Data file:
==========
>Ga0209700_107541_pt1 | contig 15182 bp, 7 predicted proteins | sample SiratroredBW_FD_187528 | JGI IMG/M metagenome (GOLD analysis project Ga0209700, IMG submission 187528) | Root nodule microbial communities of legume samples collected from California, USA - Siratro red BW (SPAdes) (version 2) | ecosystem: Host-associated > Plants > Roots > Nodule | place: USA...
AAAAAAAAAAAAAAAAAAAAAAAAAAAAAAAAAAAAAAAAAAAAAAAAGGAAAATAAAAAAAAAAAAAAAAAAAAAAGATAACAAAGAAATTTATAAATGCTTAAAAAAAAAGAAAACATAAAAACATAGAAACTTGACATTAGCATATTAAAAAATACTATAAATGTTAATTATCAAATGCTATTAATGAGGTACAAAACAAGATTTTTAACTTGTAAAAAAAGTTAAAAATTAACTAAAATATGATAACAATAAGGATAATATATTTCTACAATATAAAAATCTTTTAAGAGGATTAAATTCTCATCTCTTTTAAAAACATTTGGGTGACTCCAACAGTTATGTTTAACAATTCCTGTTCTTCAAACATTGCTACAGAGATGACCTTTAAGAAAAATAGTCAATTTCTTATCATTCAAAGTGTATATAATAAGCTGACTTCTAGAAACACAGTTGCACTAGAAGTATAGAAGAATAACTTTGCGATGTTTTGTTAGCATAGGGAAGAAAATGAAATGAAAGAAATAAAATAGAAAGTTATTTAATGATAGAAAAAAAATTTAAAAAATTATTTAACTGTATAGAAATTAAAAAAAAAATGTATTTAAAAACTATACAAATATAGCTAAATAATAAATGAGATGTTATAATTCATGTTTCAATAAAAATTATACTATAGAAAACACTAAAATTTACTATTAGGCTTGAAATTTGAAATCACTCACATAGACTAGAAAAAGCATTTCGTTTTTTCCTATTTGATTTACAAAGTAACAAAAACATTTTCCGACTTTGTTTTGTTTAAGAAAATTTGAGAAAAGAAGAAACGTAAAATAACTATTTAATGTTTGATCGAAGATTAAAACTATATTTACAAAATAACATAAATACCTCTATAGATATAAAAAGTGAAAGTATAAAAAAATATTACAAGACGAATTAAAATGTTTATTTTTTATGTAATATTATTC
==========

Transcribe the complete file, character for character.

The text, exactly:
>Ga0209700_107541_pt1 | contig 15182 bp, 7 predicted proteins | sample SiratroredBW_FD_187528 | JGI IMG/M metagenome (GOLD analysis project Ga0209700, IMG submission 187528) | Root nodule microbial communities of legume samples collected from California, USA - Siratro red BW (SPAdes) (version 2) | ecosystem: Host-associated > Plants > Roots > Nodule | place: USA...
AAAAAAAAAAAAAAAAAAAAAAAAAAAAAAAAAAAAAAAAAAAAAAAAGGAAAATAAAAAAAAAAAAAAAAAAAAAAGATAACAAAGAAATTTATAAATGCTTAAAAAAAAAGAAAACATAAAAACATAGAAACTTGACATTAGCATATTAAAAAATACTATAAATGTTAATTATCAAATGCTATTAATGAGGTACAAAACAAGATTTTTAACTTGTAAAAAAAGTTAAAAATTAACTAAAATATGATAACAATAAGGATAATATATTTCTACAATATAAAAATCTTTTAAGAGGATTAAATTCTCATCTCTTTTAAAAACATTTGGGTGACTCCAACAGTTATGTTTAACAATTCCTGTTCTTCAAACATTGCTACAGAGATGACCTTTAAGAAAAATAGTCAATTTCTTATCATTCAAAGTGTATATAATAAGCTGACTTCTAGAAACACAGTTGCACTAGAAGTATAGAAGAATAACTTTGCGATGTTTTGTTAGCATAGGGAAGAAAATGAAATGAAAGAAATAAAATAGAAAGTTATTTAATGATAGAAAAAAAATTTAAAAAATTATTTAACTGTATAGAAATTAAAAAAAAAATGTATTTAAAAACTATACAAATATAGCTAAATAATAAATGAGATGTTATAATTCATGTTTCAATAAAAATTATACTATAGAAAACACTAAAATTTACTATTAGGCTTGAAATTTGAAATCACTCACATAGACTAGAAAAAGCATTTCGTTTTTTCCTATTTGATTTACAAAGTAACAAAAACATTTTCCGACTTTGTTTTGTTTAAGAAAATTTGAGAAAAGAAGAAACGTAAAATAACTATTTAATGTTTGATCGAAGATTAAAACTATATTTACAAAATAACATAAATACCTCTATAGATATAAAAAGTGAAAGTATAAAAAAATATTACAAGACGAATTAAAATGTTTATTTTTTATGTAATATTATTC